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Money Daily has been providing business and financial market news, views, and coverage on a nearly continuous basis since 2006. Complete archives are available at moneydaily.blogspot.com.


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Thursday's Wreckage Averted by Plunge Protection Team, Smart Wall Street Algorithms, Mythical Dip Buyers

Friday, August 20, 2021, 9:26 am ET

At some point, you're unable to separate truth from satire.

In the manic world that has befallen the planet, our aristocratic overlords, media numbskulls, Big Pharma, and the gang of usual tyrannical suspects try desperately to make the plebes believe their lies are truth and that all is well under the magnanimous leadership of Joe Biden and the infallible congress (RINOS included as a major part of the problem).

If you think it was strange that all of the major equity markets in the world, except those in the United States, were down between 1.5 and 2.5% on Thursday, but the US managed to toe the UNCH line, you've got your eyes open at least and maybe your ears. You probably think that redneck in the truck on the steps of the Library of Congress, claiming he had a bomb, was an FBI false flag gone horribly wrong.

According to those crack reporters at Yahoo! News (this is at least the third time we've warned about trusting news organizations that have an exclamation point in their name), he was a Deranged MAGA Supporter...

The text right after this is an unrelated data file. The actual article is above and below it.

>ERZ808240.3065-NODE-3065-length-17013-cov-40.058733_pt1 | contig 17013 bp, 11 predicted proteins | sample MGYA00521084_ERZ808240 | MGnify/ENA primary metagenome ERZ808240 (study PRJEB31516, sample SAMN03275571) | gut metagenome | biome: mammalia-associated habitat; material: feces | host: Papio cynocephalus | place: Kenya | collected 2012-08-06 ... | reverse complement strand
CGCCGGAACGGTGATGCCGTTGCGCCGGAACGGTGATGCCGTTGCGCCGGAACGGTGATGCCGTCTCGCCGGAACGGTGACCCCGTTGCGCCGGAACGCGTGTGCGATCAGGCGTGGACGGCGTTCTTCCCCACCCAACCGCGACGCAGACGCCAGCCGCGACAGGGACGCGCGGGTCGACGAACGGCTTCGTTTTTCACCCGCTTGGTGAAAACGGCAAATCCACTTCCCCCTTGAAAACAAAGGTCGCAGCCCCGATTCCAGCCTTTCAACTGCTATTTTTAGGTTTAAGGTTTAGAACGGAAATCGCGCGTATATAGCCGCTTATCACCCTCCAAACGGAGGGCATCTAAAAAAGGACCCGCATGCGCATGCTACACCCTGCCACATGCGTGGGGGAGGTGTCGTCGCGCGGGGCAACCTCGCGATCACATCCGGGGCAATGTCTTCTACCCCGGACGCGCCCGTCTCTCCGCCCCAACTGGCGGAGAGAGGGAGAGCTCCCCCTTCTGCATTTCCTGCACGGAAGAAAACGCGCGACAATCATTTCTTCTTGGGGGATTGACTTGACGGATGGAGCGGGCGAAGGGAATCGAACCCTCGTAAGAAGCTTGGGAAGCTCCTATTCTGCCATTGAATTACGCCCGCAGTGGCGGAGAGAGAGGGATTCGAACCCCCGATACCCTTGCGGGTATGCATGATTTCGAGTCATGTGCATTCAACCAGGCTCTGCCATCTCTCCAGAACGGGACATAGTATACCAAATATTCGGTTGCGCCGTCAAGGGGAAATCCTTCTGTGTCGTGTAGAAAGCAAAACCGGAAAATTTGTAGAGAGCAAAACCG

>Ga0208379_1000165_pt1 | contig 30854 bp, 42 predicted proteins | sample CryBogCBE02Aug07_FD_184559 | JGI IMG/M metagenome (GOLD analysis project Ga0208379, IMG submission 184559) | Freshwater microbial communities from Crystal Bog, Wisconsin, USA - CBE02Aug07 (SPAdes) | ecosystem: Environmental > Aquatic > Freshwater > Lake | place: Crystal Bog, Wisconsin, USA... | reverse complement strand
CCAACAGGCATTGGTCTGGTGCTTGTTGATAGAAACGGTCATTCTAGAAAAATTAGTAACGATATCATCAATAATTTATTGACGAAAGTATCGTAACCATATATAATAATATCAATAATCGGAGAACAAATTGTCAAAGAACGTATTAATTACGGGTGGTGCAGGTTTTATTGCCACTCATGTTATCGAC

It was a poorly-executed, rigged attempt at shifting the narrative away from ________________ (take your pick: Afghanistan, Delta, stock market, housing starts) that failed horribly. Notice how quickly the story disappeared from the headlines. Big Fail, like just about everything else in the make-believe real world of TV, Wall Street, Washington, DC.

Meanwhile, the rest of the planet continues to melt down. Thursday's PPT (Plunge Protection Team) managed to keep stocks from self-immolation because that would be bad. Some people might think about selling their stocks and buying gold or silver or just holding cash. Some people did actually go out and buy Bitcoin, which ramped nicely overnight above $47,000. The people promoting Bitcoin and any other cryptocurrencies are (with a few exceptions) the same people who pushed Enron shares, or who thought Bear Stearns and Lehman Brothers were solid companies.

Bitcoin might be an easy way to rack up some gains, but, long term, it's doomed. Governments around the world will regulate and legislate it out of existence eventually. For now, the Wall Street wonderful are herding the unsuspecting masses into the crypto camp, for better or worse. The brokers make commissions on both ends of the trade. Keep that in mind.

There was a time when people doubted the existence of the so-called "Plunge Protection Team." That was back in the days before the GFC, but then people started finding out how the President's Working Group on Financial Markets was created in 1988 by President Reagan in response to the Black Monday crash of 1987.

Anyways, the PPT is old hat. Wall Street has computer algorithms that can control much of the trading, plus dark pools, HFTs, and all sorts of other spoofing and bid-rigging tricks to keep markets from doing what they would normally.

So, crash averted for a day, maybe a week, maybe longer. After the GFC of 2007-09, there have been a multitude of crashes and corrections averted by the government and their banking operatives, the Federal Reserve.